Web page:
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Research Article

Failure to Detect the Novel Retrovirus XMRV in Chronic Fatigue Syndrome

  • Otto Erlwein,

    Affiliation: Jefferiss Research Trust Laboratories, Section of Infectious Diseases, Wright-Fleming Institute, Faculty of Medicine, Imperial College London, St Mary's Campus, Norfolk Place, London, United Kingdom

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  • Steve Kaye,

    Affiliation: Jefferiss Research Trust Laboratories, Section of Infectious Diseases, Wright-Fleming Institute, Faculty of Medicine, Imperial College London, St Mary's Campus, Norfolk Place, London, United Kingdom

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  • Myra O. McClure mail,

    m.mcclure@imperial.ac.uk

    Affiliation: Jefferiss Research Trust Laboratories, Section of Infectious Diseases, Wright-Fleming Institute, Faculty of Medicine, Imperial College London, St Mary's Campus, Norfolk Place, London, United Kingdom

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  • Jonathan Weber,

    Affiliation: Jefferiss Research Trust Laboratories, Section of Infectious Diseases, Wright-Fleming Institute, Faculty of Medicine, Imperial College London, St Mary's Campus, Norfolk Place, London, United Kingdom

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  • Gillian Wills,

    Affiliation: Jefferiss Research Trust Laboratories, Section of Infectious Diseases, Wright-Fleming Institute, Faculty of Medicine, Imperial College London, St Mary's Campus, Norfolk Place, London, United Kingdom

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  • David Collier,

    Affiliation: Social Genetic and Developmental Psychiatry Centre, Institute of Psychiatry (King's College London) De Crespigny Park, Denmark Hill, London, United Kingdom

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  • Simon Wessely,

    Affiliation: Department of Psychological Medicine, Institute of Psychiatry, King's College London, Camberwell, London, United Kingdom

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  • Anthony Cleare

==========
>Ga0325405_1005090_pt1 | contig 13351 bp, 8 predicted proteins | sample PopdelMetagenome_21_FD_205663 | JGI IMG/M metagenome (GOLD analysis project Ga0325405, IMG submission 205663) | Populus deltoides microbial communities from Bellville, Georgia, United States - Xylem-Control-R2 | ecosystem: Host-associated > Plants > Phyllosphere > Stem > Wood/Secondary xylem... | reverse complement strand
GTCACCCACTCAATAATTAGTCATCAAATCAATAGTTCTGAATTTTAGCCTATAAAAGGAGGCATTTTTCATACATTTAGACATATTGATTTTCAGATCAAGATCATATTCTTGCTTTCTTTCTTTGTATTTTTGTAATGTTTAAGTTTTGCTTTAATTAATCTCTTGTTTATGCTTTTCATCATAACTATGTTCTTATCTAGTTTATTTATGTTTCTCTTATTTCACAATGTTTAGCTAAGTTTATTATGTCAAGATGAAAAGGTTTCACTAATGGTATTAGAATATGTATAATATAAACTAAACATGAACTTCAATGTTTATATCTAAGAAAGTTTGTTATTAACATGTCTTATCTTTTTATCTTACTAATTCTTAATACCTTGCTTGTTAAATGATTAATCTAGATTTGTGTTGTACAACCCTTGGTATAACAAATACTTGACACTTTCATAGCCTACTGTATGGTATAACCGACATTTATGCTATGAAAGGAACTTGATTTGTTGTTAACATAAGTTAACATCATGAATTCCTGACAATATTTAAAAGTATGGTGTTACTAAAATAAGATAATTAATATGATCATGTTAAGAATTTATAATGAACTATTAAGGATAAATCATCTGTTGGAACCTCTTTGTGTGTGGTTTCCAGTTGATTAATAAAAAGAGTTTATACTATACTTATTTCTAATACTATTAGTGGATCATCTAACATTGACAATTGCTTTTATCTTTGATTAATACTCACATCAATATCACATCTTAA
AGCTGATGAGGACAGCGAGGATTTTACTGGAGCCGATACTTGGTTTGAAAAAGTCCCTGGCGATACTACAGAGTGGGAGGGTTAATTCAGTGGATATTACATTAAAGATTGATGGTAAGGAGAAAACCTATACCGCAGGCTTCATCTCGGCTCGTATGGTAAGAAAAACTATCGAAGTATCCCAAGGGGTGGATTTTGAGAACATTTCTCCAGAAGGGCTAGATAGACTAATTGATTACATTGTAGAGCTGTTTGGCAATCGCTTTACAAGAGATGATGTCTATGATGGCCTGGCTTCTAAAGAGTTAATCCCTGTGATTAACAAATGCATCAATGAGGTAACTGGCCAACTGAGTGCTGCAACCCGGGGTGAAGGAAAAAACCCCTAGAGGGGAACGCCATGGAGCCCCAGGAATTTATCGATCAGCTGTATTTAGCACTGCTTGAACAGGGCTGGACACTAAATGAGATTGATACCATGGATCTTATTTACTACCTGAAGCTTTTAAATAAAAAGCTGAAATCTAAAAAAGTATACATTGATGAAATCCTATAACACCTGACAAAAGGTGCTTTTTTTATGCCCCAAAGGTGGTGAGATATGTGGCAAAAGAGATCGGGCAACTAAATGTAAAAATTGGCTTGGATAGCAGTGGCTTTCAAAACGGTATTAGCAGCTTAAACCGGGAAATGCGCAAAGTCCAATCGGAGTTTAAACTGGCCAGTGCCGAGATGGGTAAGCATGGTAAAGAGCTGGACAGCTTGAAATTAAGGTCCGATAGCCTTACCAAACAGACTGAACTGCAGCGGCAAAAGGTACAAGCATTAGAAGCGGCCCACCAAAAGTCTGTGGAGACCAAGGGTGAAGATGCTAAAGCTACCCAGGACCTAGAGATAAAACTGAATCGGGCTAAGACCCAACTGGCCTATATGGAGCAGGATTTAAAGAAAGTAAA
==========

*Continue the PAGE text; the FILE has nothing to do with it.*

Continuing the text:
Affiliation: Department of Psychological Medicine, Institute of Psychiatry, King's College London, Camberwell, London, United Kingdom

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  • Published: January 06, 2010
  • DOI: 10.1371/journal.pone.0008519

Reader Comments (31)

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Why not a more substantial discussion on discrepant XMRV findings?

Posted by JohnM on 07 Jan 2010 at 15:03 GMT

Aside from the fact that these samples were provided by Prof. Simon Wessely, who has built his career on the hypothesis that CFS is a form of psychoneurosis, and therefore came from a psychiatric referral center specializing in behavorial treatments for psychogenic 'fatigue', the more important issue is why no XMRV whatsoever was found when previous studies have reported a prevalence of around 4% in otherwise 'healthy' controls.

In an almost exact mirroring of the discrepancies reported by this study and the original Science paper, two American groups have reported finding an association between XMRV and prostate cancer, while two European groups failed to find any XMRV whatsoever.

With two independent studies reporting a roughly 4% prevalence in healthy controls, and the Japanese Red Cross finding a 1.7% prevalence in Japanese blood donors, for the studies which have failed to find an association between XMRV and the diseases studied to not find any XMRV at all in what now appears to be approaching a thousand patients(186 patients for this CFS study, 589 for the German prostate cancer study, 139 in the Irish prostate cancer study- all of which failed to find any XMRV), this discrepancy sticks out like a sore thumb and needs to be addressed.

Competing interests declared: CFS patient